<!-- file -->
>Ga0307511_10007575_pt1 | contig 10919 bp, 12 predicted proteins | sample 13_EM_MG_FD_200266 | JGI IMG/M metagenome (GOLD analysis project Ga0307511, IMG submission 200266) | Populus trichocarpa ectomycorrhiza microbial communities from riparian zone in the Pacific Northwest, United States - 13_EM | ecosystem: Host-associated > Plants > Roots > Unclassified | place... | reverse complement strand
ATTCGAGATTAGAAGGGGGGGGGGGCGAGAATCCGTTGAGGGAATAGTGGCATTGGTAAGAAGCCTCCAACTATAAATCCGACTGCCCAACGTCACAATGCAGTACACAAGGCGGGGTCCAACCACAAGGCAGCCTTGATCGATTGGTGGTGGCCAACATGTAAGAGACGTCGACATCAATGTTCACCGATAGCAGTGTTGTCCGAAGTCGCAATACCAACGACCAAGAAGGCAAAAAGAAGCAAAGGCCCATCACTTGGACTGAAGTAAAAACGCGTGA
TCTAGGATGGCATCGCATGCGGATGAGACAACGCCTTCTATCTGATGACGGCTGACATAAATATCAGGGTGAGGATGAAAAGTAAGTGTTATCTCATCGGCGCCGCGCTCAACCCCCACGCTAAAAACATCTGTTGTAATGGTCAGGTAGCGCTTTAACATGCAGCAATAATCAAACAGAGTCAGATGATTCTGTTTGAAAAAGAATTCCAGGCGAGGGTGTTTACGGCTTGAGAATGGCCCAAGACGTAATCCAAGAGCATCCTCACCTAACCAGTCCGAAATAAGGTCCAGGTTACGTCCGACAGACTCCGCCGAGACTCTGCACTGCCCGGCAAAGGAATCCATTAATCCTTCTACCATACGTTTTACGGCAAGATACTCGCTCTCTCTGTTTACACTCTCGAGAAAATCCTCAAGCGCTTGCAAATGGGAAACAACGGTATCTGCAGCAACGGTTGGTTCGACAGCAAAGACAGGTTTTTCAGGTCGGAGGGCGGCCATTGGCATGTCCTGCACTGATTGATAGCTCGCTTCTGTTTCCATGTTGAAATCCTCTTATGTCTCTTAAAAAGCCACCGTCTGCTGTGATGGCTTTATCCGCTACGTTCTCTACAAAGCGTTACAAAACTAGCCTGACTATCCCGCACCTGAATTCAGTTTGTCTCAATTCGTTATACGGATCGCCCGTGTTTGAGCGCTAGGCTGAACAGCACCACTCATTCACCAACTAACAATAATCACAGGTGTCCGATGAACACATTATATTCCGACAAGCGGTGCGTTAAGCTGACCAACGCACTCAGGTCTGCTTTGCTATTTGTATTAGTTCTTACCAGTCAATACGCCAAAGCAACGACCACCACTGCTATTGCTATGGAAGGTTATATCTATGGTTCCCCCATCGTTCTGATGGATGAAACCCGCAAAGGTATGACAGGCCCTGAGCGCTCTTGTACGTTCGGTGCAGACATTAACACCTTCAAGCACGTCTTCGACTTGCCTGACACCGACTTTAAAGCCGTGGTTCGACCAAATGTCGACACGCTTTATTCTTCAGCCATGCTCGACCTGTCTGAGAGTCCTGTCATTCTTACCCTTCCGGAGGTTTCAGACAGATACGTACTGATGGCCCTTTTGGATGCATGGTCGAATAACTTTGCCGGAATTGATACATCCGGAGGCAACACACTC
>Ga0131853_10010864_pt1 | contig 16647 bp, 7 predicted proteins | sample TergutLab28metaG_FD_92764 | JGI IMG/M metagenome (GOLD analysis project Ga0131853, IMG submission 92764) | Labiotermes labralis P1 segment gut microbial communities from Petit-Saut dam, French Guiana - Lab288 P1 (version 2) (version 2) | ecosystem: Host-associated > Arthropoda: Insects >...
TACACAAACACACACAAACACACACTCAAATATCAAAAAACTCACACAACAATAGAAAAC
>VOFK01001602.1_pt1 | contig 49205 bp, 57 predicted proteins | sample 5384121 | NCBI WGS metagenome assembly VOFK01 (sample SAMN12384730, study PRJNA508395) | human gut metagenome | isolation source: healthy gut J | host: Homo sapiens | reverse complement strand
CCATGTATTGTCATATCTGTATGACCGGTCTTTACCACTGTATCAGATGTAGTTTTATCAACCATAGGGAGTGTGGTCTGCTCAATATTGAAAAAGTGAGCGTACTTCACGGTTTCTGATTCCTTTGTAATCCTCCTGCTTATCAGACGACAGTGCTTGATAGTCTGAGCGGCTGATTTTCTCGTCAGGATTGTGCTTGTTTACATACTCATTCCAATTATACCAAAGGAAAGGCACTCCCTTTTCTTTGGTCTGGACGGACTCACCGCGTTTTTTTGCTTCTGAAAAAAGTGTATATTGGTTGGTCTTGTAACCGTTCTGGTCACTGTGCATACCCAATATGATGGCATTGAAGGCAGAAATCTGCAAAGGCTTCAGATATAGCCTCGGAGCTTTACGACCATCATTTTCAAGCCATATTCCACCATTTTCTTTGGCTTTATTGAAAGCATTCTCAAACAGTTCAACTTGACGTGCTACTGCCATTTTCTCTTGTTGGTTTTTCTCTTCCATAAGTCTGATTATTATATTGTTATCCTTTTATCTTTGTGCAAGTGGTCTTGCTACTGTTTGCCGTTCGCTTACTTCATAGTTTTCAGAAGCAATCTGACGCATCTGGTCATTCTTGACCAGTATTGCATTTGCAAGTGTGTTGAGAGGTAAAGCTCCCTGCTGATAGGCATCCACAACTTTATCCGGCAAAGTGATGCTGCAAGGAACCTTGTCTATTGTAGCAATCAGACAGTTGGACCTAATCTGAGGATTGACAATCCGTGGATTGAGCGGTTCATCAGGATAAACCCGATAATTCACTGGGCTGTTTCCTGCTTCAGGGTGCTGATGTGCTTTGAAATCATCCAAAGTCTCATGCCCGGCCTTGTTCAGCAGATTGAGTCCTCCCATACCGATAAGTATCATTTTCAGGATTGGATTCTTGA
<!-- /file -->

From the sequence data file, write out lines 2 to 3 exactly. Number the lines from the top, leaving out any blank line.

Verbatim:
ATTCGAGATTAGAAGGGGGGGGGGGCGAGAATCCGTTGAGGGAATAGTGGCATTGGTAAGAAGCCTCCAACTATAAATCCGACTGCCCAACGTCACAATGCAGTACACAAGGCGGGGTCCAACCACAAGGCAGCCTTGATCGATTGGTGGTGGCCAACATGTAAGAGACGTCGACATCAATGTTCACCGATAGCAGTGTTGTCCGAAGTCGCAATACCAACGACCAAGAAGGCAAAAAGAAGCAAAGGCCCATCACTTGGACTGAAGTAAAAACGCGTGA
TCTAGGATGGCATCGCATGCGGATGAGACAACGCCTTCTATCTGATGACGGCTGACATAAATATCAGGGTGAGGATGAAAAGTAAGTGTTATCTCATCGGCGCCGCGCTCAACCCCCACGCTAAAAACATCTGTTGTAATGGTCAGGTAGCGCTTTAACATGCAGCAATAATCAAACAGAGTCAGATGATTCTGTTTGAAAAAGAATTCCAGGCGAGGGTGTTTACGGCTTGAGAATGGCCCAAGACGTAATCCAAGAGCATCCTCACCTAACCAGTCCGAAATAAGGTCCAGGTTACGTCCGACAGACTCCGCCGAGACTCTGCACTGCCCGGCAAAGGAATCCATTAATCCTTCTACCATACGTTTTACGGCAAGATACTCGCTCTCTCTGTTTACACTCTCGAGAAAATCCTCAAGCGCTTGCAAATGGGAAACAACGGTATCTGCAGCAACGGTTGGTTCGACAGCAAAGACAGGTTTTTCAGGTCGGAGGGCGGCCATTGGCATGTCCTGCACTGATTGATAGCTCGCTTCTGTTTCCATGTTGAAATCCTCTTATGTCTCTTAAAAAGCCACCGTCTGCTGTGATGGCTTTATCCGCTACGTTCTCTACAAAGCGTTACAAAACTAGCCTGACTATCCCGCACCTGAATTCAGTTTGTCTCAATTCGTTATACGGATCGCCCGTGTTTGAGCGCTAGGCTGAACAGCACCACTCATTCACCAACTAACAATAATCACAGGTGTCCGATGAACACATTATATTCCGACAAGCGGTGCGTTAAGCTGACCAACGCACTCAGGTCTGCTTTGCTATTTGTATTAGTTCTTACCAGTCAATACGCCAAAGCAACGACCACCACTGCTATTGCTATGGAAGGTTATATCTATGGTTCCCCCATCGTTCTGATGGATGAAACCCGCAAAGGTATGACAGGCCCTGAGCGCTCTTGTACGTTCGGTGCAGACATTAACACCTTCAAGCACGTCTTCGACTTGCCTGACACCGACTTTAAAGCCGTGGTTCGACCAAATGTCGACACGCTTTATTCTTCAGCCATGCTCGACCTGTCTGAGAGTCCTGTCATTCTTACCCTTCCGGAGGTTTCAGACAGATACGTACTGATGGCCCTTTTGGATGCATGGTCGAATAACTTTGCCGGAATTGATACATCCGGAGGCAACACACTC